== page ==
I have to build my program on CentOS 7 and deploy on other Linux machine. The program required newer version glibc, and some library which was not (and will not be) installed on target machine. So I decided to ship the executable with dynamic library. I used patchelf to patch interpreter and rpath.

I tested the executable on my machine and it work (also checked with ldd to make sure new rpath is used). But when I copy to other machine with libs, the program is failed to run. Only this line was printed:

Illegal instruction

Here is backtrace from gdb enter image description here

Update: Binary enter image description here So the SIGILL was caused by shlx instruction in __tls_init() function. I don't know which library provide this function, I'm not sure it is from glibc.

I removed my glibc, which coppied from another computer and use glibc already installed on target computer, but the problem was not fixed.

1 Answer 1


I used patchelf to patch interpreter and rpath

Your question is very unclear: you changed the interpreter and the rpath to what?

I think what you did is:

  1. Build a new GLIBC version in non-standard path
  2. Used patchelf to change your binary to point to the non-standard path
  3. Copied the binary and the non-standard GLIBC to the target machine
  4. Observed SIGILL.

Most likely cause: the non-standard GLIBC you built is not configured for your target processor, which is different from the processor used on the build machine.

By default, GCC will use -march=native, which means that if you build on e.g. Haswell machine, then the binary will use AVX2 instructions, which are not supported by the target machine.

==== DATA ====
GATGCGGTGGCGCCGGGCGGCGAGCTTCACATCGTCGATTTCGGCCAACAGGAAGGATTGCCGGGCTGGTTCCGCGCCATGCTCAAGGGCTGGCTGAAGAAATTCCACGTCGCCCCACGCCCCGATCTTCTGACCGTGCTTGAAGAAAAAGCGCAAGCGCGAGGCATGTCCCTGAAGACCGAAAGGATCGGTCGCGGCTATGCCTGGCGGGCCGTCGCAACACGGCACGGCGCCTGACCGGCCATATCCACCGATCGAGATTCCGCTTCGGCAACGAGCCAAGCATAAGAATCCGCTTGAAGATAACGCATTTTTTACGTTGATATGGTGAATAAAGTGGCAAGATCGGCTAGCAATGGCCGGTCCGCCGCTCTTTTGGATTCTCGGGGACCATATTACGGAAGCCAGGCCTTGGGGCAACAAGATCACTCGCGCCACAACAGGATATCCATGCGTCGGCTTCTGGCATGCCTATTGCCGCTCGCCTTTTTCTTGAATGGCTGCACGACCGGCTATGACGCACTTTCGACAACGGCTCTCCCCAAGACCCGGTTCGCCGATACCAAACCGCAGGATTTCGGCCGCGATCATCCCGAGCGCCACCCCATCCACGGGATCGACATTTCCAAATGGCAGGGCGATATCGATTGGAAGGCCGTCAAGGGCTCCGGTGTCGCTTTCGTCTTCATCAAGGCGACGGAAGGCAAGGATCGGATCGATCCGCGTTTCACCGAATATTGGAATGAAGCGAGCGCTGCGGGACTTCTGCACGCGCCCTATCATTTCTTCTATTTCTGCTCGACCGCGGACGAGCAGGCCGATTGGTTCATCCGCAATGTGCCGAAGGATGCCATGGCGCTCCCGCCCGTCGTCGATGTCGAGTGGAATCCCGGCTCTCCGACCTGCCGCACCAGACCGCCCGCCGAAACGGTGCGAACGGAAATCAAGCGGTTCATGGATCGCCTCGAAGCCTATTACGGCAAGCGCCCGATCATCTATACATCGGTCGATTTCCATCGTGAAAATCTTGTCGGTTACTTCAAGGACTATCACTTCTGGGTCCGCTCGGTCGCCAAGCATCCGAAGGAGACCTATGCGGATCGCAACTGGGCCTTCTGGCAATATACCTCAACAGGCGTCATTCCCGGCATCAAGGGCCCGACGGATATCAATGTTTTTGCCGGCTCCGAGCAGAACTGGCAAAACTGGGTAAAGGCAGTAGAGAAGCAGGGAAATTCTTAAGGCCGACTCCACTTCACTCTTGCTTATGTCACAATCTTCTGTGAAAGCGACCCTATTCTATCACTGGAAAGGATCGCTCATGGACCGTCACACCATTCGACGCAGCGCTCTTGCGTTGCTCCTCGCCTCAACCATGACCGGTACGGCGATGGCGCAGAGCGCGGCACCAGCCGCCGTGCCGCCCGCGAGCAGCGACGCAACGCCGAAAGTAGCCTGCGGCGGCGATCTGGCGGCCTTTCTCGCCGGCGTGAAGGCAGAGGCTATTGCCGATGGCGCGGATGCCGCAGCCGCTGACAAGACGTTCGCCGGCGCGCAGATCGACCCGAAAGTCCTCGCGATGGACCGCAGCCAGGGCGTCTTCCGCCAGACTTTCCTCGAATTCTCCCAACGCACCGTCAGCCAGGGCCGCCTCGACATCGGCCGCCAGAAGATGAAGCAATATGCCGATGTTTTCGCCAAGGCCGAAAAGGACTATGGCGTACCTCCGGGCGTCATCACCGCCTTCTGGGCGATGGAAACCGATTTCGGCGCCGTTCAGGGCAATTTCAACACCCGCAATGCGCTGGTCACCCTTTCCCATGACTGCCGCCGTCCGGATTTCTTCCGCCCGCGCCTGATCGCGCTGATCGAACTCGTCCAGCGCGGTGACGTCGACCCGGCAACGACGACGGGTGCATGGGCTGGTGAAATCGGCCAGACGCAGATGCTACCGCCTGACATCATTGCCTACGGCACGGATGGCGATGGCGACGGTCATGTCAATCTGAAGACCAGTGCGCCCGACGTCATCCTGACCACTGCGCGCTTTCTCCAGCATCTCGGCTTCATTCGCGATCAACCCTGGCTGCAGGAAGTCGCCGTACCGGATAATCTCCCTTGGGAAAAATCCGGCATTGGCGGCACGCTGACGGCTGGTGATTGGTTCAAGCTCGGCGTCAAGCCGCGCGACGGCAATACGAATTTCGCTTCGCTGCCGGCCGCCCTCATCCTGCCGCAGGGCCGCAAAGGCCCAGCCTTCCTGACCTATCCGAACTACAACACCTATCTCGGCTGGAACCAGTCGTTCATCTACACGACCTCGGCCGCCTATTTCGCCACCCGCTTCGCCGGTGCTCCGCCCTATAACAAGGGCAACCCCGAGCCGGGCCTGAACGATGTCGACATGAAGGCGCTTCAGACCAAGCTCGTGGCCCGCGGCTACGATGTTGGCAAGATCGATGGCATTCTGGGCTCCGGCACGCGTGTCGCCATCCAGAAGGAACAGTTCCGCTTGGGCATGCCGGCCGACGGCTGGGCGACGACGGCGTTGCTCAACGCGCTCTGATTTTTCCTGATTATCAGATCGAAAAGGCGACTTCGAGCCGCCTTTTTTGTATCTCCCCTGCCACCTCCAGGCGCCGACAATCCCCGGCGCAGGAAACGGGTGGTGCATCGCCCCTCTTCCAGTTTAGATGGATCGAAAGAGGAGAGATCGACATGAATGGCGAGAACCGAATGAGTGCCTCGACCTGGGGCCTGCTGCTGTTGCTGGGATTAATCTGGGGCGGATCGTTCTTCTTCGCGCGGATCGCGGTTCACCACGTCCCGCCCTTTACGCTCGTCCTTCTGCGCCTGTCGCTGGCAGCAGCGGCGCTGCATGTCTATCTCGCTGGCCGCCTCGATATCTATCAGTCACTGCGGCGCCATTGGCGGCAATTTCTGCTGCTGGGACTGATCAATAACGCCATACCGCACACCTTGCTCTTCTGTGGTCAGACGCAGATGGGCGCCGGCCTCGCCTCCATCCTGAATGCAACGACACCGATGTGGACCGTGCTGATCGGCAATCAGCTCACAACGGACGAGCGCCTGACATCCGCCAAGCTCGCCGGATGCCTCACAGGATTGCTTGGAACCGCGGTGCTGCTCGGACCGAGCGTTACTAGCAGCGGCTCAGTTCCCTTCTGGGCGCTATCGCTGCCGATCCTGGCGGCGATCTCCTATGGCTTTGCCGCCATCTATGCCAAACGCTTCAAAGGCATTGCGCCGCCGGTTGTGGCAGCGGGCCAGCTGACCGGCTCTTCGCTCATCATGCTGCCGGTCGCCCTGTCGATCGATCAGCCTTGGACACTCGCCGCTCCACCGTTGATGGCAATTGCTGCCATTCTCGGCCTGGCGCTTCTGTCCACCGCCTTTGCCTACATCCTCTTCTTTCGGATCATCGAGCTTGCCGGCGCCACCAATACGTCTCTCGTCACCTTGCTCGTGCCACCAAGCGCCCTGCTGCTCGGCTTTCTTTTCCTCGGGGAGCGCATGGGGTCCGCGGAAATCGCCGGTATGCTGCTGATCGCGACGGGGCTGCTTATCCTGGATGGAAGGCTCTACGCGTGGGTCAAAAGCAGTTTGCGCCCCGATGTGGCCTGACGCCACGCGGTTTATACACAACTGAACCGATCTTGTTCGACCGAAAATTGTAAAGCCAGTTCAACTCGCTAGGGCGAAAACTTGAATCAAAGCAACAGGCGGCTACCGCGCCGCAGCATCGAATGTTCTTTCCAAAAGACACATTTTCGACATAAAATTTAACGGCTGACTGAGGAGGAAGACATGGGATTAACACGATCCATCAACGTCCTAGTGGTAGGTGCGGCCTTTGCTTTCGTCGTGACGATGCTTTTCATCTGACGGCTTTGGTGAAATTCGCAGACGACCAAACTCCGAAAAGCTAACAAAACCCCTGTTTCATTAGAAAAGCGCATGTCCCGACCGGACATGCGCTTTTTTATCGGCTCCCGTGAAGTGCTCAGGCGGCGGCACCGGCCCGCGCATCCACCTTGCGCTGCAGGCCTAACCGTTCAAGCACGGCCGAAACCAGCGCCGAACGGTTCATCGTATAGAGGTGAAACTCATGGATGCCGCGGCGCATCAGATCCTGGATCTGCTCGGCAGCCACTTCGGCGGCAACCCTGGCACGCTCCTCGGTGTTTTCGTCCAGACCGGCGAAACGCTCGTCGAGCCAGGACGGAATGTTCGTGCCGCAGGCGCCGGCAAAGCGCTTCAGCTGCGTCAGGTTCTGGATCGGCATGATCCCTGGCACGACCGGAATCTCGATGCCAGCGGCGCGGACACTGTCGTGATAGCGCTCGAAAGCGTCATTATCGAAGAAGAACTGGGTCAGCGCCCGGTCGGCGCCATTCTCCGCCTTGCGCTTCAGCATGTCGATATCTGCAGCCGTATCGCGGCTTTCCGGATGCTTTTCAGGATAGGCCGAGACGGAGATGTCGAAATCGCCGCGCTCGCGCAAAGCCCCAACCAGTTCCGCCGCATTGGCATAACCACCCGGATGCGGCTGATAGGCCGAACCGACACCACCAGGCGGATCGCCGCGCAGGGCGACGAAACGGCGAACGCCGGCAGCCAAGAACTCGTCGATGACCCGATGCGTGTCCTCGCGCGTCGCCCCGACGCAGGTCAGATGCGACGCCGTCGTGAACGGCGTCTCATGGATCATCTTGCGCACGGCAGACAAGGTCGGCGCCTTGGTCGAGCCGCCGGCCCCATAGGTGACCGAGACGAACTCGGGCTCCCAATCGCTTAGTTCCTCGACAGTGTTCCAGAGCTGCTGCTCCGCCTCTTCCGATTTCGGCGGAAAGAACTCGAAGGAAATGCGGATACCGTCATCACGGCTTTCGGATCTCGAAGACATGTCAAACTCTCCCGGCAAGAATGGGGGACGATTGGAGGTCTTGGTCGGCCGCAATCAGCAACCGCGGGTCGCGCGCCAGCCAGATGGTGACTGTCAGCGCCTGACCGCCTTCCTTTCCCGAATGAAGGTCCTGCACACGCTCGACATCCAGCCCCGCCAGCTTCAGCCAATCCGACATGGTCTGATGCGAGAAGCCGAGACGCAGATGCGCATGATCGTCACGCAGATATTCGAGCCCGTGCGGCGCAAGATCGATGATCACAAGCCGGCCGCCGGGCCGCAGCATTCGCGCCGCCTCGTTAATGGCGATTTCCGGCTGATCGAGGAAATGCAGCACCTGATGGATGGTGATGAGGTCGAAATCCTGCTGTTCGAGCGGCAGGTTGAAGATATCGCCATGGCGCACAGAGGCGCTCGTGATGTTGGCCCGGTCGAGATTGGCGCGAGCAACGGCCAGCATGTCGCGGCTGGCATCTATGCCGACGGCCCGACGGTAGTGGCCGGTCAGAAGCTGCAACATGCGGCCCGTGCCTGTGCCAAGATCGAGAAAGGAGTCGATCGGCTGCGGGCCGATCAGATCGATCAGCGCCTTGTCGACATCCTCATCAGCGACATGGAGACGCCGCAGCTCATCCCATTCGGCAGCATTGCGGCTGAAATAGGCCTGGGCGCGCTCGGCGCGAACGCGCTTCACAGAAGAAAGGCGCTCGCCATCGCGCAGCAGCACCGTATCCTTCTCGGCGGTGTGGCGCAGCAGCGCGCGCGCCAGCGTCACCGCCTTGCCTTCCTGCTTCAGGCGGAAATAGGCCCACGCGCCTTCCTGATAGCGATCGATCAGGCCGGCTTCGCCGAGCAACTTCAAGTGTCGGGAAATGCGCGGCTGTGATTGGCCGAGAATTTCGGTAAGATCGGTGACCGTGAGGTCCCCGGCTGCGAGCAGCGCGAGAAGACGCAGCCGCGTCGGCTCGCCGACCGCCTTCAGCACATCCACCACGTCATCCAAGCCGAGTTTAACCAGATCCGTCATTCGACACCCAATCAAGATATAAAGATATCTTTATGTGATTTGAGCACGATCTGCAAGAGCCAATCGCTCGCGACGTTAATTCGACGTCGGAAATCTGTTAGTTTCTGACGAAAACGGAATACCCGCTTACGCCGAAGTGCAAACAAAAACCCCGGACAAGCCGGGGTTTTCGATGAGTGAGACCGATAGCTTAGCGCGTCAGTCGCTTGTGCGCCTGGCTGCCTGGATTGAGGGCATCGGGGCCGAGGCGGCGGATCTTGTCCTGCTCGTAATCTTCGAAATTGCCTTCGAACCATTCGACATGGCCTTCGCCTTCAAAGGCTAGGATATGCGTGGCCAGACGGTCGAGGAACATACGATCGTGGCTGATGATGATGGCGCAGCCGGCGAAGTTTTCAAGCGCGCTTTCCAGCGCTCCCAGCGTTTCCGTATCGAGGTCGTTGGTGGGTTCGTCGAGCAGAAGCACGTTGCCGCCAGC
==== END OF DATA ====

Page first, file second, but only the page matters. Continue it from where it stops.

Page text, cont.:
To fix this, you will need to add -march=generic or -march=$target_architecture to CFLAGS (and CXXFLAGS), and rebuild both GLIBC and the main program.

On the other hand, your GDB backtrace shows standard paths to GLIBC: /lib64/ld-linux-x86-64.so.2 and /lib64/libc.so.6, so maybe I didn't understand the steps you made at all.


I didn't build a new glibc but copy it from my machine to the target machine. My machine using E5-2690v4 but the target machine using E5-2470.

The E5-2690v4 is a Broadwell. The E5-2470 is an Ivy Bridge.

The former supports AVX2, but the latter doesn't. Copying GLIBC built with AVX2 to an Ivy Bridge is likely to fail with exactly the symptoms you described (and in fact should render the Ivy Bridge completely non-working; I am surprised anything works on it at all).

Using GDB x/i $pc command, you can see which instruction generates SIGILL. If it's an AVX2 instruction, that's likely the answer.

  • Sorry for my bad English. I didn't build a new glibc but copy it from my machine to the target machine. My machine using E5-2690v4 but the target machine using E5-2470. I just think any program compiled for x86_64 architecture can run on any machine that using x86_64 processor Jun 22, 2018 at 8:13
  • @PhạmVănThông If you merely copied GLIBC from one machine to another, what did you need patchelf for? Jun 22, 2018 at 14:09
  • I used patchelf to set rpath and use glibc and others libraries. I have updated new info in the question. Jun 28, 2018 at 3:06

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